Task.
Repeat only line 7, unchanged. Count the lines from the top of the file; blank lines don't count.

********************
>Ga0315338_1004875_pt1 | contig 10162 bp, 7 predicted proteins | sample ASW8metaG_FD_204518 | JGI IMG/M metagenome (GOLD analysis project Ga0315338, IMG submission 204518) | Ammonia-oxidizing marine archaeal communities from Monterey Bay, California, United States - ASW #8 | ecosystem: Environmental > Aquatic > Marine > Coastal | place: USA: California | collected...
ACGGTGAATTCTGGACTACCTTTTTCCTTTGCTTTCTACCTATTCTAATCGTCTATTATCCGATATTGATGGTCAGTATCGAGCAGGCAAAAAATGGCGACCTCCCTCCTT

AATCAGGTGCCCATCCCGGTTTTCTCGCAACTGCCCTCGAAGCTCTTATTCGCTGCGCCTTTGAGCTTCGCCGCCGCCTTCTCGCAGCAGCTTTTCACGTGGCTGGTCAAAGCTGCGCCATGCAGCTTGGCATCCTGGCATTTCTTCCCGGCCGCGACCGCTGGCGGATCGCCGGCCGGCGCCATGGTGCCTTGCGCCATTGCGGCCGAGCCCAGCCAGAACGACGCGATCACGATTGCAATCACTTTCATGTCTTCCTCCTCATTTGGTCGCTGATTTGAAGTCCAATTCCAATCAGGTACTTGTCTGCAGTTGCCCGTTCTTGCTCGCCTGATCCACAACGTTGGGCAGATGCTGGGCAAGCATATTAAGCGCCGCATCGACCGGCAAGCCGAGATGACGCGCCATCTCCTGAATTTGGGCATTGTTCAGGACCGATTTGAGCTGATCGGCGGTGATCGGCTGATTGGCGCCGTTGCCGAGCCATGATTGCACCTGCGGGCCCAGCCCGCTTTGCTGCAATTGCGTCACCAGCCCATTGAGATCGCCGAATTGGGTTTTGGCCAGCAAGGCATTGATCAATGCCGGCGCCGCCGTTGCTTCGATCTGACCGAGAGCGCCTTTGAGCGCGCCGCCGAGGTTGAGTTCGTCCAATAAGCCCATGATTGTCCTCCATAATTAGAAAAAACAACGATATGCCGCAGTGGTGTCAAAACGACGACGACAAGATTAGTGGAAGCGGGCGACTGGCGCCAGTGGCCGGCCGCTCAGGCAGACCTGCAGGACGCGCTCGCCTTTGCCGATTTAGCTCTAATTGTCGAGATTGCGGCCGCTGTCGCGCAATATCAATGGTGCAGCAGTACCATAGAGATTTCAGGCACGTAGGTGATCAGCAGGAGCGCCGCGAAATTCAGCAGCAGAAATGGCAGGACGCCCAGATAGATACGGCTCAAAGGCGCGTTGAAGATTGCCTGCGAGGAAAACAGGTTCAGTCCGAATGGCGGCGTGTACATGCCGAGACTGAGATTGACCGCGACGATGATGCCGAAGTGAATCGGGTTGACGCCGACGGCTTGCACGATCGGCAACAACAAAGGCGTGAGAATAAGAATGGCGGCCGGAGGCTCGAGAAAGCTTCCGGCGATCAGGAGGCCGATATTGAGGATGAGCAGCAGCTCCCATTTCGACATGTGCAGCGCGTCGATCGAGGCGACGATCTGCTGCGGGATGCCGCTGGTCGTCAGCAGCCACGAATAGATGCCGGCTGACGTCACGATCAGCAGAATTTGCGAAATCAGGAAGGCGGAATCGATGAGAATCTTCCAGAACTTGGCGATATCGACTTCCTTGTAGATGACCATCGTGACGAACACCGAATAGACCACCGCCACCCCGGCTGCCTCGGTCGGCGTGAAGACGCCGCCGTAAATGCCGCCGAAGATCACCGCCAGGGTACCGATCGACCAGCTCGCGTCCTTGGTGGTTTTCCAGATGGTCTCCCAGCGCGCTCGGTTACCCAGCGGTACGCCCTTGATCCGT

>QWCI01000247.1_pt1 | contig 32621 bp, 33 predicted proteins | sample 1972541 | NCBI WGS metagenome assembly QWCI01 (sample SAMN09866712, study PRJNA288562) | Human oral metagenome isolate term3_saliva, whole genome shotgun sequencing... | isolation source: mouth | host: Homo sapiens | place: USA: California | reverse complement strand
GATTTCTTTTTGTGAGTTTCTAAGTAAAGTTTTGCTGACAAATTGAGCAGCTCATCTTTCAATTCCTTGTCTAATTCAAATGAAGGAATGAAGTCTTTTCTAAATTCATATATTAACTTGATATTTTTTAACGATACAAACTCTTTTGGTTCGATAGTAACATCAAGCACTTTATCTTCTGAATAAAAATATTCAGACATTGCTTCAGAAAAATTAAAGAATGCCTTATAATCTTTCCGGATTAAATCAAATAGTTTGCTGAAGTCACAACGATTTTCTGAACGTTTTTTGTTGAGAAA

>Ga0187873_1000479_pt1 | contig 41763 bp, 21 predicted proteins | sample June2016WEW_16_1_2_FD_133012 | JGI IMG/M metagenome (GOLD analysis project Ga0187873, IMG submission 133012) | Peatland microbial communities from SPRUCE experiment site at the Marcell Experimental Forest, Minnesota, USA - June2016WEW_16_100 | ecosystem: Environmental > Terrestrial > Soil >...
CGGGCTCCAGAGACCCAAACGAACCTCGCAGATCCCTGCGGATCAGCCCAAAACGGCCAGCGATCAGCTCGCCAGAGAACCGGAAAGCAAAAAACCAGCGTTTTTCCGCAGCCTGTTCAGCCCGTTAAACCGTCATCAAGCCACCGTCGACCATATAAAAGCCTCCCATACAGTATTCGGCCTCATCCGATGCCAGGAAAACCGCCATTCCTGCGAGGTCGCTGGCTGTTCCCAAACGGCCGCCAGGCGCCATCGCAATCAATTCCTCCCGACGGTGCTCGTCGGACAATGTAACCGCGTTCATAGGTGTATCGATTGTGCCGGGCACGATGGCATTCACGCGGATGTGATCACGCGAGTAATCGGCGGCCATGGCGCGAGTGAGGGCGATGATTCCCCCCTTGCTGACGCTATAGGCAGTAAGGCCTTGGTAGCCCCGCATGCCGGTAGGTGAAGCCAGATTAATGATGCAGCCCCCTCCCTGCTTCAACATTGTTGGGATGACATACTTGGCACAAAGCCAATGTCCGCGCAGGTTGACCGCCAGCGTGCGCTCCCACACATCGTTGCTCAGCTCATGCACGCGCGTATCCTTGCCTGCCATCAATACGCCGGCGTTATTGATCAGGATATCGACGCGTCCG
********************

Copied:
CGGGCTCCAGAGACCCAAACGAACCTCGCAGATCCCTGCGGATCAGCCCAAAACGGCCAGCGATCAGCTCGCCAGAGAACCGGAAAGCAAAAAACCAGCGTTTTTCCGCAGCCTGTTCAGCCCGTTAAACCGTCATCAAGCCACCGTCGACCATATAAAAGCCTCCCATACAGTATTCGGCCTCATCCGATGCCAGGAAAACCGCCATTCCTGCGAGGTCGCTGGCTGTTCCCAAACGGCCGCCAGGCGCCATCGCAATCAATTCCTCCCGACGGTGCTCGTCGGACAATGTAACCGCGTTCATAGGTGTATCGATTGTGCCGGGCACGATGGCATTCACGCGGATGTGATCACGCGAGTAATCGGCGGCCATGGCGCGAGTGAGGGCGATGATTCCCCCCTTGCTGACGCTATAGGCAGTAAGGCCTTGGTAGCCCCGCATGCCGGTAGGTGAAGCCAGATTAATGATGCAGCCCCCTCCCTGCTTCAACATTGTTGGGATGACATACTTGGCACAAAGCCAATGTCCGCGCAGGTTGACCGCCAGCGTGCGCTCCCACACATCGTTGCTCAGCTCATGCACGCGCGTATCCTTGCCTGCCATCAATACGCCGGCGTTATTGATCAGGATATCGACGCGTCCG